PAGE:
In an increasingly changing digital landscape, relevance is a key differentiator in helping brands break through the clutter. At Golin, we know that relevance isn’t the only measurement of a brand, but we believe it’s the most important. And at PR Week’s Swipe Right Conference last week, leading speakers from top brands and agencies discussed the importance of brand relevance – and of reaching the ever-popular millennial masses.
So how did conference speakers say we can stay relevant?
Build Your Brand for Mobile and Real-Time
In order to reach today’s target audiences, you must be accessible to them while they’re on the go.
Let’s start with Zara, a brand beloved by young, fashion-forward women everywhere. In just 21 days, Zara is able to take merchandise from concept to production. Moving at the speed of culture is a critical component to capturing consumer attention in a world mesmerized by the clear, plastic heels that trendsetter Kim Kardashian wears to the grocery store.
What’s equally important is knowing the difference between being a trendsetter and trend follower. Take it from Claudia Oshry Soffer, the popular Instagram personality behind the hilarious @girlwithnojob. Once people get hip to trends, the trends aren’t trendy anymore. It’s imperative that brands have flexible marketing strategies that put the ever-changing needs of the consumers first, in order keep up with them in real-time.
Create Engaging Content
According to Tim Pool, (journalist/video producer at Timcast), by striving to be at the forefront of bigger issues, brands can position themselves as disruptive thought leaders and authentic content creators.
For example, the interviews within VICE’s Charlottesville documentary on white nationalist protestors weren’t sensationalized or narrative-driven. The piece allowed for the “characters” to showcase their true selves – an objective journalism tactic powered by newsworthy content that didn’t push an agenda.
P&G’s take on racial bias for My Black is Beautiful is another good example. The relaunched campaign celebrates cultural identity by sparking a conversation about racial prejudice. Its power lies in the fact that it doesn’t force opinions, but rather allows for thoughtful, candid discussions.
And by creating new ways to view the world, engaging content naturally follows.
Know Your Audience
Brands cannot afford to disconnect from their audiences. They will lose them.
Back in 2016, Spotify highlighted a few of the more bizarre user habits it noticed throughout the year, humanizing song data in a campaign brought to life throughout NYC’s subways. Consumers were able to relate to light hearted headlines like “Dear person who played ‘Sorry’ 42 times on Valentine’s Day, what did you do?” during their daily commutes – times when they were already likely to be listening to Spotify.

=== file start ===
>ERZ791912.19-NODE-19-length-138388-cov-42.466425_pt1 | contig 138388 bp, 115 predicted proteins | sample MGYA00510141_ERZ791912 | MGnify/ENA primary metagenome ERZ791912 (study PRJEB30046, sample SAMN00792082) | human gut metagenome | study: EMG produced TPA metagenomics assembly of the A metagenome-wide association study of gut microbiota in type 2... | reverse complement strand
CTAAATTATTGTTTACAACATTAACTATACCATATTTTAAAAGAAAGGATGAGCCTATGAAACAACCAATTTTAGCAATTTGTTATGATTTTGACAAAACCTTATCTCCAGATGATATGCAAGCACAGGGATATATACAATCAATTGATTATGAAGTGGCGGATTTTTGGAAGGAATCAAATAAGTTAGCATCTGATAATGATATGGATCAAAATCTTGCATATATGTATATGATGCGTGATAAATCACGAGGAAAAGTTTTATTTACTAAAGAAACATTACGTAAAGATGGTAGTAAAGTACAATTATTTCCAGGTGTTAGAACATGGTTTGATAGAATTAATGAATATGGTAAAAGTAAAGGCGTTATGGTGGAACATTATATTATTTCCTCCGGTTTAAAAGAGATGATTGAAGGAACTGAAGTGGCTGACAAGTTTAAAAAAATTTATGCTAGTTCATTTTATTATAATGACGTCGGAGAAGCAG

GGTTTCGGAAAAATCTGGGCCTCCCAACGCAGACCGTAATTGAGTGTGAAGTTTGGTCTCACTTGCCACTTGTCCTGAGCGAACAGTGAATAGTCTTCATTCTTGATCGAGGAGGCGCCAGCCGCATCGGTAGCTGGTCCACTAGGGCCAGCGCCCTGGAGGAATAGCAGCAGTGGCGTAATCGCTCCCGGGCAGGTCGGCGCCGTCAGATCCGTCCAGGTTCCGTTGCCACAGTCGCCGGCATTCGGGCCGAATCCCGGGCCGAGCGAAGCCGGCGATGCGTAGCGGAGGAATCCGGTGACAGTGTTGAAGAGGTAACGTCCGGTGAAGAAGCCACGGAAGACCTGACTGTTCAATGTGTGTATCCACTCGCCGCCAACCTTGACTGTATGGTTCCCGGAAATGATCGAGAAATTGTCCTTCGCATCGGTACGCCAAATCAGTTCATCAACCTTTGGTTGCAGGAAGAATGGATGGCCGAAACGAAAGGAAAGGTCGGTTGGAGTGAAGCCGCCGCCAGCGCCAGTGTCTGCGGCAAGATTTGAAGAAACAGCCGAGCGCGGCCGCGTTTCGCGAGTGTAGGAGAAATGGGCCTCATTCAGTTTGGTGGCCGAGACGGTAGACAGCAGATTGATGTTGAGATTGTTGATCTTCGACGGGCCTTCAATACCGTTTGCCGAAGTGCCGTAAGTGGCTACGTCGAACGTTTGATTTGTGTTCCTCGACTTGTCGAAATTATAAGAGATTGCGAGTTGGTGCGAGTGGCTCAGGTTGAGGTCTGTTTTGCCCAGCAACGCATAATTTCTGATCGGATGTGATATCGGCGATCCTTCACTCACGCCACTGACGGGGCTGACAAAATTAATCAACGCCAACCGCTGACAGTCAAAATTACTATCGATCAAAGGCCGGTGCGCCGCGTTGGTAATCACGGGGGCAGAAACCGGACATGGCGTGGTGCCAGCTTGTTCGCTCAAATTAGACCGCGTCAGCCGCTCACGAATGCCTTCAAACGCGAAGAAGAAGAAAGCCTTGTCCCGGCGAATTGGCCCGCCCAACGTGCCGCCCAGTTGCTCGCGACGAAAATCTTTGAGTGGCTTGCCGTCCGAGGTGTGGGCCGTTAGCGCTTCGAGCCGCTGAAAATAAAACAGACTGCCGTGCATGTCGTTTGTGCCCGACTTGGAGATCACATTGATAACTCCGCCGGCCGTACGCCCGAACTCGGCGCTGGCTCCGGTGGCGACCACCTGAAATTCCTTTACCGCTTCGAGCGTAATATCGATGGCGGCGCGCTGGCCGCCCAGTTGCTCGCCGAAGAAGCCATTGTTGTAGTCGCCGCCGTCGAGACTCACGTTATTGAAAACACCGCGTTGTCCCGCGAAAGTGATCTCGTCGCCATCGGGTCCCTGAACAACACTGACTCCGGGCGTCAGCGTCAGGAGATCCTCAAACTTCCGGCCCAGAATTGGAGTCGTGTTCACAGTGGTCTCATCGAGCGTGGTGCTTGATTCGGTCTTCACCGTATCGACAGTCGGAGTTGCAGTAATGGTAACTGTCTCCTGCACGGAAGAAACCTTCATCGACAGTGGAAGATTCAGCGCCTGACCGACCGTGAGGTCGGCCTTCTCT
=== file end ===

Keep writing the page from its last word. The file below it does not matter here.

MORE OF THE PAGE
Social content should be tailored to specific social platforms, rather than spammed across channels. According to Finola Austin, Refinery29’s senior brand strategist, each social media channel services a select audience: Facebook evokes an emotional response, Instagram celebrates aspirational work and Pinterest allows for attainability. Armed with this knowledge, brands are able to tap into those audience desires and platform DNAs in order to tailor content accordingly.
Incorporate Social Purpose
Consumers relate a brand’s actions to the brand’s values. How consumers view these brands impacts when and where they spend their money. Some companies over the past year – I won’t name names – have learned this lesson hard way, occasionally slipping up, or worse, demonstrating tone deaf responses to major social issues.
75% of millennials prefer and support brands that give back to society, while 63% of Gen Z’ers prefer to see real people in advertisements, versus celebrities.
Harness the Power of Influencer Marketing
As social media channels continue to grow, influencers are now building their own agencies rather than working as individual freelancers.
Today, there are more platforms than ever before featuring authentic influencers – whose endorsements are more efficient than paid ads and boast a higher return on investment (ROI) because of targeted exposure. If that’s not enough, 47% of online consumers use ad blockers, giving brands even more reason to put their dollars behind influencers.
So what did all of these sessions have in common?
Brands must increasingly adapt to stay relevant within the shifting vortex of today’s cultural landscape. They need to know what they stand for and embrace the opportunities where consumers are listening to what they have to say, and better yet, acting on it.
To survive and thrive in today’s fast-paced world, you must build, maintain and grow your relevance. Because if no one is paying attention to what you’re saying, you’re being ignored.